Financial regulators are contemplating the changes to make China's derivatives market more attractive to foreign investors, as part of the development plan for the capital market.
China will actively and steadily ease access to the derivatives market and allow overseas institutions to hold stakes in Chinese companies, Jiang Yang, vice chair of the China Securities Regulatory Commission, was quoted as saying on Tuesday in Shenzhen, by the China Securities Journal.
Competitive domestic players are also encouraged to expand their overseas presence, including in the derivatives business, Jiang added.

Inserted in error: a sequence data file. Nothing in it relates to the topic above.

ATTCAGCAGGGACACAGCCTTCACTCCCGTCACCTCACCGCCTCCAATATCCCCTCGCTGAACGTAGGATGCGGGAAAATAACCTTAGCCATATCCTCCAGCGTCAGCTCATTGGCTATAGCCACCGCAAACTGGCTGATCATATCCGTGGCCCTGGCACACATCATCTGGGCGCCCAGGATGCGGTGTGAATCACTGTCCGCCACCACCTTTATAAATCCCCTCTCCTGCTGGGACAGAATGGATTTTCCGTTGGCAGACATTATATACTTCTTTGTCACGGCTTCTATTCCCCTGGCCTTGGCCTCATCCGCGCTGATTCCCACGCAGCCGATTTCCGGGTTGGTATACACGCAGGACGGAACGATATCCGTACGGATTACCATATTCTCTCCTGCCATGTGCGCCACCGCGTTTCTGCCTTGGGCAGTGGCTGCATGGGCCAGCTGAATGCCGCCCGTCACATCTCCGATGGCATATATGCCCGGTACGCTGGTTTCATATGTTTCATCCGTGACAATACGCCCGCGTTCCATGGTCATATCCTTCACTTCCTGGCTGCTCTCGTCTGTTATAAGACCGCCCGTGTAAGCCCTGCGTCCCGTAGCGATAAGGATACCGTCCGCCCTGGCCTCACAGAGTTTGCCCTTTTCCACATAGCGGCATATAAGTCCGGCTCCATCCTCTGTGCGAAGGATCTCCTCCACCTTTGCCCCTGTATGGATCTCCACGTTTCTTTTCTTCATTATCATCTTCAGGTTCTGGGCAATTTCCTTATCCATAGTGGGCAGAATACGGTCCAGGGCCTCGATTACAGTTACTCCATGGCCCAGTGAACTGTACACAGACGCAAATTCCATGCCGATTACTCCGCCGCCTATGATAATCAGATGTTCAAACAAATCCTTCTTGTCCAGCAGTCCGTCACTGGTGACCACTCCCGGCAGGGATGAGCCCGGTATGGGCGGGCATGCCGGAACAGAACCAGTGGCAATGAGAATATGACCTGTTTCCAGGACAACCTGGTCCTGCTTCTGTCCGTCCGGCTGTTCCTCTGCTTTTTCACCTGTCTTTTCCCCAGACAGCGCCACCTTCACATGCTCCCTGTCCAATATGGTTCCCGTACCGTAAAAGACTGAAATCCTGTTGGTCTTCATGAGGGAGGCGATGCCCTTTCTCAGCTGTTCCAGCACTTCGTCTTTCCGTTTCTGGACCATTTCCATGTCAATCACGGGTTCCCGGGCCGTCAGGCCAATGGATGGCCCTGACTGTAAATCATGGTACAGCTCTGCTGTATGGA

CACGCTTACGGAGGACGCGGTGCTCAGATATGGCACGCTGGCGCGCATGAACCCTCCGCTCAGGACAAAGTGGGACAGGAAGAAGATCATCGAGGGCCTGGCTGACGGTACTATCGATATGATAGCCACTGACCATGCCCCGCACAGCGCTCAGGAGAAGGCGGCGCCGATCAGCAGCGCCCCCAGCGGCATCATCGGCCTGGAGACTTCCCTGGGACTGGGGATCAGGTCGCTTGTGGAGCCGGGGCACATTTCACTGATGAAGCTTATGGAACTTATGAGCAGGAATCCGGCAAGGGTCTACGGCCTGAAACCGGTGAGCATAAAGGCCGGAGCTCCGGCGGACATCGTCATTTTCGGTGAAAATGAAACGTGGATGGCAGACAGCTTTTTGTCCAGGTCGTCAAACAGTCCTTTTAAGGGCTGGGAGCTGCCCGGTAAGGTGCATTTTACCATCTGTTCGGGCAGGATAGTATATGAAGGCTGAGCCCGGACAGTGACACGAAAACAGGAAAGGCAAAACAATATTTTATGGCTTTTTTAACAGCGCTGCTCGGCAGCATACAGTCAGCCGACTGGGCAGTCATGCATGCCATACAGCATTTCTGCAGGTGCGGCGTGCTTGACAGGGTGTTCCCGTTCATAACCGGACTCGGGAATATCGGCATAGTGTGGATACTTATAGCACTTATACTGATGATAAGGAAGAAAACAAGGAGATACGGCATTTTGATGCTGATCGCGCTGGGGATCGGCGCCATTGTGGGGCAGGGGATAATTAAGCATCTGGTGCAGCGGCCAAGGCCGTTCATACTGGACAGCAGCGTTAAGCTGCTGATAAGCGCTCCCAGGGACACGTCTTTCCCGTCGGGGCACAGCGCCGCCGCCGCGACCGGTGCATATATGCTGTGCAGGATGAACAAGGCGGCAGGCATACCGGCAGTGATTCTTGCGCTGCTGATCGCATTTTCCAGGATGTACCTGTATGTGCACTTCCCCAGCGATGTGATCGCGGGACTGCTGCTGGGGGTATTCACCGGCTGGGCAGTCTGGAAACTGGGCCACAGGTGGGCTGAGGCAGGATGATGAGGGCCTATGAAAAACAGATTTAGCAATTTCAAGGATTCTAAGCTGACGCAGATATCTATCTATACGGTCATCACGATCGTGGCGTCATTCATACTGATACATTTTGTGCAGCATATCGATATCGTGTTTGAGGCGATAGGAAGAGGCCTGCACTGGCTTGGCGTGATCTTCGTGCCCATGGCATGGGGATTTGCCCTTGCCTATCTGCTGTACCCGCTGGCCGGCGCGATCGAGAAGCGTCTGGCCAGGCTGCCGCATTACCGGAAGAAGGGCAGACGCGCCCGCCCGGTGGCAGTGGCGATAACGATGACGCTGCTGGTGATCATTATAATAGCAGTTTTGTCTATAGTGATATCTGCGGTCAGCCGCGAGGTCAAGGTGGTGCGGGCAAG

The derivatives market in China is largely isolated from overseas investors. Foreign investors trade China's capital market mainly through the qualified foreign institutional investor (QFII) scheme with a limited quota.
More derivative products such as crude oil futures, a commodity of "strategic significance", will be introduced in to diversify the market, according to Jiang.
Jiang said equity market regulators will work for specific derivatives legislation to protect market activities.
Conditions for such legislation are "ripe," said Wu Xiaoling, former head of the State Administration of Foreign Exchange, on the same occasion.